• SgtRoadBlock

    wow some you have dip back into the Kool Aid this fast….THIS team is soft like ice cream Seam pillowpants is holding up center spots and ice time to better players, his return from a trade will get us a fast skater for Jonny to play with….

    FYI we not going to resign him so hold on till 2022 and wait for a bad seasons or him to even get more hurt so the return will be less.. lol

  • Alberta Ice

    The verdict is in. Much better to be winning and competing for a wildcard at the end of the year than wrapping up the regular season on the top and resting players. Tampa Bay and Flames of this year are the evidence for this verdict. The Blue Jackets and Avalanche hit playoff survival mode in the last couple of weeks of the season and have been storming into these playoffs by hitting another level of team play. (So it was in 2004 when the Flames last hit another gear while fighting their way into those playoffs. Hey, wasn’t it the 2012 LA Kings that seeded 8th (like Colorado) and went all the way to take the Cup?) Honestly, this is why making the playoffs is so important for a team. They are the underdogs and probably have more motivation to prove they are for real. Making the wildcard gives any team a chance to make a run and it makes the post-season NHL exciting to watch. It should be an intriguing, wild ride to the Cup Final, although we are sad the Flames will not be a part of that ride now).

    • TheRealPepman

      I’m suddenly reminded of the Flames from 2016-17. I remembered them sneaking into the playoffs when they shouldn’t because of the 10-game winning streak. I thought they would be like the 2012 Kings and go all the way with Elliott in net. Wrong. Didn’t even win a game vs. the Ducks.

      That said, I don’t think the Flames should compete for a wildcard. Been there, done that. I thought Colorado was like us from 2017. Wrong. MacKinnon woke up and beasted on us. Ugh. I say they should keep doing what they’re doing in the regular season, only to make sure players are playing all 82 games when possible. And of course turn it up by the playoff season.

      • First Name Unidentified

        I think it came down to Bednar clearly outcoaching Billy. Billy needs to revisit his playbook in the summer and figure out the difference between regular season and playoffs. It seems to me that the Canes are way better off with ‘Chuk behind their bench.

        Billy should have called a time out before the penalty shot. Johnny was gassed before taking it. And it showed in his execution.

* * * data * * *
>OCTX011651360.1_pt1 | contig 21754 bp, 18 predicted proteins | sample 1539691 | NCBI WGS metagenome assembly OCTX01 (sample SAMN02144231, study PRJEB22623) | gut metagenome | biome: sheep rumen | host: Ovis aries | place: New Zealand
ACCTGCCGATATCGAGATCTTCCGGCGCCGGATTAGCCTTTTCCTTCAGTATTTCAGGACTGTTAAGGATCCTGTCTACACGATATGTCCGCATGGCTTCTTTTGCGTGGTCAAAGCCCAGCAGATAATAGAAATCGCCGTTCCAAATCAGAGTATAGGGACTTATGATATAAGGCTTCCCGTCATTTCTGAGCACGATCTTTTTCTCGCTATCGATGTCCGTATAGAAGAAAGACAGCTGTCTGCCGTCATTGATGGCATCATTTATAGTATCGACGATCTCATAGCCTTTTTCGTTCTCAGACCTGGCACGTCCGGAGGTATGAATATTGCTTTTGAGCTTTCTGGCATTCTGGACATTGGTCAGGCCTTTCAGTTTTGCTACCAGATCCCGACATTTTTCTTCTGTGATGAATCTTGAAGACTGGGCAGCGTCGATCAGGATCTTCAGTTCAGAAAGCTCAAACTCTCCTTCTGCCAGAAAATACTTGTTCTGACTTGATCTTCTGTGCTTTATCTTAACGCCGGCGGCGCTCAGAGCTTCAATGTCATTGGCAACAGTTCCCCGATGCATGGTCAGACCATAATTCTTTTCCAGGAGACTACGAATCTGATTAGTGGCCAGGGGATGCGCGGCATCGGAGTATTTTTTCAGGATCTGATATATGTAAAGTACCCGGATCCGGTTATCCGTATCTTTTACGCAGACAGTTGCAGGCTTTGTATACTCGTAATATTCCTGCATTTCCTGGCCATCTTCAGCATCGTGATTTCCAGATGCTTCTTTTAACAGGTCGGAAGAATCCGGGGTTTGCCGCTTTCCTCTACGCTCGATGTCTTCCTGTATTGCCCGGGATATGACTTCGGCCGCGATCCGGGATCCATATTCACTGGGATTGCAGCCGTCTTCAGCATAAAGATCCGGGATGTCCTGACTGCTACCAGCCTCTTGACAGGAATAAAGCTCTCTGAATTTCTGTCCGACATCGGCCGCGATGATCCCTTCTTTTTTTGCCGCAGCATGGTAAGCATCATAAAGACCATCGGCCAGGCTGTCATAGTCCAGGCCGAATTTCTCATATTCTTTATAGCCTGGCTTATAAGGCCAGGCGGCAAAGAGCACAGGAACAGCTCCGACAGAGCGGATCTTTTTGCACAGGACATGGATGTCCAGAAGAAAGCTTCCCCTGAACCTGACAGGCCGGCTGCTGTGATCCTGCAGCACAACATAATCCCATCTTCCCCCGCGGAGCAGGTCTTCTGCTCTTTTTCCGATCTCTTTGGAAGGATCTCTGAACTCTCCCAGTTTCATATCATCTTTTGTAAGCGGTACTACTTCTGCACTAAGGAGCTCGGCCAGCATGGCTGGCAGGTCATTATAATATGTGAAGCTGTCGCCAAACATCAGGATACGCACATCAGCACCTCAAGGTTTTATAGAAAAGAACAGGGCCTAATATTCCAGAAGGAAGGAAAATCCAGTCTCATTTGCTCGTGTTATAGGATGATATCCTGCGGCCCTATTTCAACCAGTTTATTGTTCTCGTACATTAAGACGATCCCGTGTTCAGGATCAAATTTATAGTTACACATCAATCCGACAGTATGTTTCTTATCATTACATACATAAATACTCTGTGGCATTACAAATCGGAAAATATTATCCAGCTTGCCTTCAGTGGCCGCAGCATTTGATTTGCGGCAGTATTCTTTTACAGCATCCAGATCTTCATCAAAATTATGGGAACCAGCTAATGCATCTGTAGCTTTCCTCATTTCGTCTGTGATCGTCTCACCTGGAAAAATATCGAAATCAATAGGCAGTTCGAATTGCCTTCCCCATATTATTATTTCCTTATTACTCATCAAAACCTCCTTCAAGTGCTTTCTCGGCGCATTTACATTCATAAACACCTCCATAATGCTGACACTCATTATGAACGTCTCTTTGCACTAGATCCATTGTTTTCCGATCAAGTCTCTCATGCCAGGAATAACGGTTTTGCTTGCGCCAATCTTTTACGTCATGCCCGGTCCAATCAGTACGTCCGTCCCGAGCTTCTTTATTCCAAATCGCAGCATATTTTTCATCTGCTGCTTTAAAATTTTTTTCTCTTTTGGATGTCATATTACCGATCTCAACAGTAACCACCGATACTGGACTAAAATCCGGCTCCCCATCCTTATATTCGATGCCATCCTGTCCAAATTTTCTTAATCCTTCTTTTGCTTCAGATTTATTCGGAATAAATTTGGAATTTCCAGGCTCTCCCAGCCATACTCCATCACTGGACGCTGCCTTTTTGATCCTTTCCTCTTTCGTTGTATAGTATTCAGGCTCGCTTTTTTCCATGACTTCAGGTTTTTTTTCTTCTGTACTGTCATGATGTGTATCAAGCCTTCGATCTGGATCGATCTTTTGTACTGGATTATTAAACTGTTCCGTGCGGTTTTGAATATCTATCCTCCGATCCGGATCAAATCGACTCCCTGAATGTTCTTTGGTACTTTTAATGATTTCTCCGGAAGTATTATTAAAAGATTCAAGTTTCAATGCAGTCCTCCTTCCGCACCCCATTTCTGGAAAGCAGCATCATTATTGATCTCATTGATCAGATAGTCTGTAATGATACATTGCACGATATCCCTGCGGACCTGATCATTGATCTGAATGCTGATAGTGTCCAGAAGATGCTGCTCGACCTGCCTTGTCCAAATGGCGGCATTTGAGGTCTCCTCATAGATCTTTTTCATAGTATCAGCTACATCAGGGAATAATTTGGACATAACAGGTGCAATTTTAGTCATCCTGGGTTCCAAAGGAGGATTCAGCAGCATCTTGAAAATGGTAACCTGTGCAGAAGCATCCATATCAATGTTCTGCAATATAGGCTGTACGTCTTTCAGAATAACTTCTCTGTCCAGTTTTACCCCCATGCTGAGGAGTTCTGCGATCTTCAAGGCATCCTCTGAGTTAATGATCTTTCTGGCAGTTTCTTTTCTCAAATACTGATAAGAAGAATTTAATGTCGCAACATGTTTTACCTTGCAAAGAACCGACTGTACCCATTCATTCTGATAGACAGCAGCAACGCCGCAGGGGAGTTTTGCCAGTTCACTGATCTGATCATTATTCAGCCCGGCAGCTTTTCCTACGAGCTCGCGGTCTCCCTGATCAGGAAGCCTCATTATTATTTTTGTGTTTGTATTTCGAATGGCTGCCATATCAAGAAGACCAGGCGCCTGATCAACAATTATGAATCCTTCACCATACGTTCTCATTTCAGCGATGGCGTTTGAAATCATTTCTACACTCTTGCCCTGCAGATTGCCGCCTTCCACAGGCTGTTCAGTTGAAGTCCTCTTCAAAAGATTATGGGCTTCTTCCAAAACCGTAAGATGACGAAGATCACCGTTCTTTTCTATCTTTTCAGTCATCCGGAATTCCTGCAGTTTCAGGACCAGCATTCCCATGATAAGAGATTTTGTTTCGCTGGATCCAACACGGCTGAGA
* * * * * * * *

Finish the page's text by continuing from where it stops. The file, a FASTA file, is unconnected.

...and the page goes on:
The power play got worse as the season progressed and I thought we had brought in a PP specialist from Jersey. All I’m saying is there’s plenty of blame to go around, not just on the players.

        • Willi P


          Peters said after the game 3 blow out, “Benny needs more ice time”. Doesn’t happen in game 4 and it is his choice (and his choice only)

          For a coach that mixed things up during the season when things were not working (for the most part), BP froze in the playoffs. Game 4 should have been wholesale changes including Dube and Czarnick. Move Bennett and Lindholm. Neal and Jankowski were not getting anything done. Hopefully, like the rest of the players that stay, BP will learn what it takes to adapt to win/motivate in the playoffs.

      • deantheraven

        Wrong. Check the goals against stats. I’d say check the corsi and chances against, but i have my issues with how those numbers are recorded.
        You could argue that they played more in the offensive zone and thus didn’t have to defend as much. Good argument, good strategy.

  • Clayton

    To me there are some important moves the Flames need to make to continue moving forward.
    1. Buy out James Neal. Showed NOTHING to indicate he isn’t a total bust.
    2. Strip the ‘A’ off Monahan’s jersey. Guy is not a leader, was INVISIBLE since the All-star Break.
    3. Re-sign Mike Smith to a 1 year value deal.
    4. Trade TJ Brodie and just be happy for anything you get. Perhaps an 8th round pick in a 7 round draft?
    5. Stich an ‘A’ permanently on the jerseys of Sam Bennett and Matthew Tkachuk. They played with passion and grit, and leadership.

    Simple 5 steps and the Flames are on the way to improvement for next season.

  • Ben.

    if no suitable trades are available then at least:
    – send Monahan and Tkachuk to Nathan MacKinnon Summer Hockey Camp for skating tutorials